858 F.2d 103 (2nd Cir. 1988), 494-496, Getty Petroleum Corp. v. Bartco Petroleum Corp.

Docket Nº:494-496, Dockets 87-7668, 87-7674 and 87-7770.
Citation:858 F.2d 103
Party Name:U.S.P.Q.2d 1336 GETTY PETROLEUM CORP., Plaintiff-Appellee, Cross-Appellant, v. BARTCO PETROLEUM CORP., Nicholas J. Bartolomeo, Miracle Petroleum Corp., Prugig Realty Corp., Anthony Golio, Peter Ciorciari, Lena Petroleum Corp., A.E.N. Trucking, Corp., Patrick O'Reilly, Paddy O's Service Inc., and Daniel J. Feigenbaum, Defendants, Anthony Golio, Bart
Case Date:September 22, 1988
Court:United States Courts of Appeals, Court of Appeals for the Second Circuit
 
FREE EXCERPT

Page 103

858 F.2d 103 (2nd Cir. 1988)

U.S.P.Q.2d 1336

GETTY PETROLEUM CORP., Plaintiff-Appellee, Cross-Appellant,

v.

BARTCO PETROLEUM CORP., Nicholas J. Bartolomeo, Miracle

Petroleum Corp., Prugig Realty Corp., Anthony Golio, Peter

Ciorciari, Lena Petroleum Corp., A.E.N. Trucking, Corp.,

Patrick O'Reilly, Paddy O's Service Inc., and Daniel J.

Feigenbaum, Defendants,

Anthony Golio, Bartco Petroleum Corp., and Nicholas J.

Bartolomeo, Defendants-Appellants, Cross-Appellees.

Nos. 494-496, Dockets 87-7668, 87-7674 and 87-7770.

United States Court of Appeals, Second Circuit

September 22, 1988

Argued Jan. 13, 1988.

Page 104

Clifford J. Chu, Great Neck, N.Y. (Hayt, Hayt & Landau, Attys. for defendants Bartco Petroleum Corp., Roy Broudny, P.C., Ralph Pernick, Great Neck, N.Y., of counsel), for defendants-appellants, cross-appellees Bartco Petroleum Corp. and Nicholas J. Bartolomeo.

Lawrence A. Berger, Great Neck, N.Y., for defendants-appellants cross-appellees Anthony Golio and Prugig Realty Corp.

Robert G. Del Gadio, Garden City, N.Y. (Harry R. Dreizen, of counsel), for plaintiff-appellee, cross-appellant Getty Petroleum Corp.

Page 105

Before LUMBARD, CARDAMONE, and PRATT, Circuit Judges.

CARDAMONE, Circuit Judge:

The purposes underlying the Lanham Trademark Act of 1946 are to protect the public so it may buy a product bearing a particular trademark with confidence that it will get the product it wants and to protect the holder of the mark's investment in time and money from its misappropriation by pirates and cheats. The defendants-appellants on this appeal violated the Lanham Act by infringing the "Getty" trademark "willfully, intentionally and with a callous and reckless disregard" for plaintiff's rights.

The question before us--one neither this court nor the Supreme Court have expressly ruled upon--is whether punitive damages may be imposed against a trademark infringer under Sec. 35 of the Lanham Act. The district court thought that punitive damages could be imposed and permitted a jury award for plaintiff of over $2 million in such damages against appellants to stand. Under the statutory scheme the emphasis is on an award constituting "compensation and not a penalty," and a plaintiff's entitlement to recover such an award is "subject to the principles of equity." Punitive damages therefore constitute judicial punishment that under the Lanham Act does not fit the crime.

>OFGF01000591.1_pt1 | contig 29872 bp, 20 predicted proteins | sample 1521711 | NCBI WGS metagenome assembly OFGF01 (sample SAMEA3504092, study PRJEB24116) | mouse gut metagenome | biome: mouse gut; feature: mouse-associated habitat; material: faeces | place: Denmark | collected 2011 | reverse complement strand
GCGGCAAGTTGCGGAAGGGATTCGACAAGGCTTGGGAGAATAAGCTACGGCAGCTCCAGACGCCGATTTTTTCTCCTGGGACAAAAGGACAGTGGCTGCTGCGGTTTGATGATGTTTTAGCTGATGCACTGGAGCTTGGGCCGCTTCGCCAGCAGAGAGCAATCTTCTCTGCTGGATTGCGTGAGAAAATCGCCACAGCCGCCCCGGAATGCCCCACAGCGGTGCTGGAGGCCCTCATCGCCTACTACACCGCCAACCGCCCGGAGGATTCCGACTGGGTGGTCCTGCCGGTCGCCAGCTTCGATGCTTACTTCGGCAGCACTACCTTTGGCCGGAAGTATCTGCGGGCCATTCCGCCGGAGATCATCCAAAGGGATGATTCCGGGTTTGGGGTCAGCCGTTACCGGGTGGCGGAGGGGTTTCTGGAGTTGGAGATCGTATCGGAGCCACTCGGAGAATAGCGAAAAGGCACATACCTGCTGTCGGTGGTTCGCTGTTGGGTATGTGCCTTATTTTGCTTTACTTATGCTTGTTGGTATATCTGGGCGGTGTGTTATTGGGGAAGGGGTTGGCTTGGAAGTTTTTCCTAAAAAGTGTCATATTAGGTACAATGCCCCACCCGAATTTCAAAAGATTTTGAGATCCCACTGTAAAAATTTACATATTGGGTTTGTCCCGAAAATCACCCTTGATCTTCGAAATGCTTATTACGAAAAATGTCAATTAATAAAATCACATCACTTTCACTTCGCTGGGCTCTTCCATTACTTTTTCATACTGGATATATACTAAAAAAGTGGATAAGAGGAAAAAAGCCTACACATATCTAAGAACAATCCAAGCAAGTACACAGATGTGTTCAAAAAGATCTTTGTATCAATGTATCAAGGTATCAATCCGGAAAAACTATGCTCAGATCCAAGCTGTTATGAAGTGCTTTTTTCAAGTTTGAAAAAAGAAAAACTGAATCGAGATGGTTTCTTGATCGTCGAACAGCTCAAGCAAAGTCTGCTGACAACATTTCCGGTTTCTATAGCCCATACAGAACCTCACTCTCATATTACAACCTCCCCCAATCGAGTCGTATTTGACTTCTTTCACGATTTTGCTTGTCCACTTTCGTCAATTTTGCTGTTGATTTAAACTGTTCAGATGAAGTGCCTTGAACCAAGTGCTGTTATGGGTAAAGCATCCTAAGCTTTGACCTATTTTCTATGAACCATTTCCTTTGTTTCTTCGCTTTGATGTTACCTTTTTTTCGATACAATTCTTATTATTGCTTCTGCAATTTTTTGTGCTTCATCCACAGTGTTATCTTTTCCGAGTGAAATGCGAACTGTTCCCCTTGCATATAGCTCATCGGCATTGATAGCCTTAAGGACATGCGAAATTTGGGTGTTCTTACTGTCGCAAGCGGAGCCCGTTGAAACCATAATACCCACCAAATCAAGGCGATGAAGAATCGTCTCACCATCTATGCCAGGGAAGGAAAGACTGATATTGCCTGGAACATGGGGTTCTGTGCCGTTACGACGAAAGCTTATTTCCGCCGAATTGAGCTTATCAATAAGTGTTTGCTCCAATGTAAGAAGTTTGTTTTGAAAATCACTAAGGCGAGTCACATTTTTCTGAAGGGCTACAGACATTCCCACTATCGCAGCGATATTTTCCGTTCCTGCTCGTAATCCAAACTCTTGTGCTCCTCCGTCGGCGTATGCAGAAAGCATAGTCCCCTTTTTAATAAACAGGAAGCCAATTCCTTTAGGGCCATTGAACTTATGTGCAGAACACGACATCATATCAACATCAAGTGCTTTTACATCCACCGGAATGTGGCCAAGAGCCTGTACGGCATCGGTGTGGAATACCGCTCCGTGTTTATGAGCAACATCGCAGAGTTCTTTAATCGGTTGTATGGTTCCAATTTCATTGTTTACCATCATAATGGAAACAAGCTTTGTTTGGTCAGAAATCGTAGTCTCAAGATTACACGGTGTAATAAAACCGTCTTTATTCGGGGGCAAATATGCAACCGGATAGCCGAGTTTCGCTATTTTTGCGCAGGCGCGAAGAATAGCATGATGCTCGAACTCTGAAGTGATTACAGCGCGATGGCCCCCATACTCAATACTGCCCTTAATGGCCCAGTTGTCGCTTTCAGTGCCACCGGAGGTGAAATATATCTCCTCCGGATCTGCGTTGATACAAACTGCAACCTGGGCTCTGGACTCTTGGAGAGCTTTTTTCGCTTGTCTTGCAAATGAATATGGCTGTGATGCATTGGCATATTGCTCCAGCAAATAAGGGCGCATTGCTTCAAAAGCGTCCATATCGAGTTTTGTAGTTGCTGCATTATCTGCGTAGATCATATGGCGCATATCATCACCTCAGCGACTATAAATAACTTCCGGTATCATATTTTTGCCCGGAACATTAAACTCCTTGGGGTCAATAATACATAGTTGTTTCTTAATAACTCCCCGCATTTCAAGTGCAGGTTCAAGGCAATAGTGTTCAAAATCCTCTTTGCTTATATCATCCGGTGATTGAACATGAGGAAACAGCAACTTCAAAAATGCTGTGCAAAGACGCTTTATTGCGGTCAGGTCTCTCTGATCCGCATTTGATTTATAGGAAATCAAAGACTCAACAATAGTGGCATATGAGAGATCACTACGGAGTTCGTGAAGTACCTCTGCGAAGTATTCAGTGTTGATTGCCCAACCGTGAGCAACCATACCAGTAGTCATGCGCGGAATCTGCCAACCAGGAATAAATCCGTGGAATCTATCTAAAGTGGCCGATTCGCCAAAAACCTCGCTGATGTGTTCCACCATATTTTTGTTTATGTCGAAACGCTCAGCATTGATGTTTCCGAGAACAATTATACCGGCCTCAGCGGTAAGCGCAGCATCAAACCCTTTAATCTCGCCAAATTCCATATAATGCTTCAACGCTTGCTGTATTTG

BACKGROUND

The Federal Trade Commission, as a condition to its approval of the 1984 purchase of Getty Oil Company (Getty) by Texaco, Inc. (Texaco), required Texaco to transfer the "Getty" tradename and trademark and to divest itself of the acquired company's northeastern marketing facilities. See Russo v. Texaco, Inc., 630 F.Supp. 682 (E.D.N.Y.), aff'd, 808 F.2d 221 (2d Cir.1986). Power Test Corp. bought Getty's northeastern business in February 1985 from Texaco and obtained an exclusive trademark license for the "Getty" marks. On July 11, 1985 ownership of the "Getty" marks was transferred to Power Test, which thereupon changed its name to Getty Petroleum Corp. (Getty Petroleum). Getty Petroleum continued the business formerly conducted by Getty and is the plaintiff in the instant litigation.

Appellants Anthony Golio, Bartco Petroleum Corp. (Bartco), and Nicholas Bartolomeo--along with their eight codefendants--owned and operated three retail Getty gasoline service stations in Oceanside, New Hyde Park, and Garden City Park, New York, respectively. From February 1985 to April 1986 these service stations sold gasoline purchased from sources other than Getty Petroleum in violation of their franchise agreements with Getty. Getty Petroleum sued appellants in January 1986 alleging infringement of the registered "Getty" trademark and service mark and wrongful use in commerce of false designations of origin, false descriptions, and false representations in violation of the Lanham Trademark Act of 1946, 15 U.S.C. Secs. 1051, 1114(1), 1116-1118, and 1125(a) (Lanham Act). Plaintiff also alleged unfair competition under the common law and various violations of state law, including dilution of trademark value, false advertising, and breach of contract.

There have been two jury trials of this suit. We briefly set out the events in those trials that relate to this appeal. At the first trial in June 1987, the jury found appellants Bartco, Bartolomeo, and Golio--along with their codefendants--had violated the Lanham Act by infringing Getty Petroleum's trademark rights "willfully, intentionally and with a callous and reckless disregard" for the latter's rights. It awarded plaintiff compensatory damages totalling $107,579.75. The jury assessed in addition $6.5 million in punitive damages for the Lanham Act violations against Bartco ($1.5 million), Bartolomeo ($3 million), and Golio ($2 million).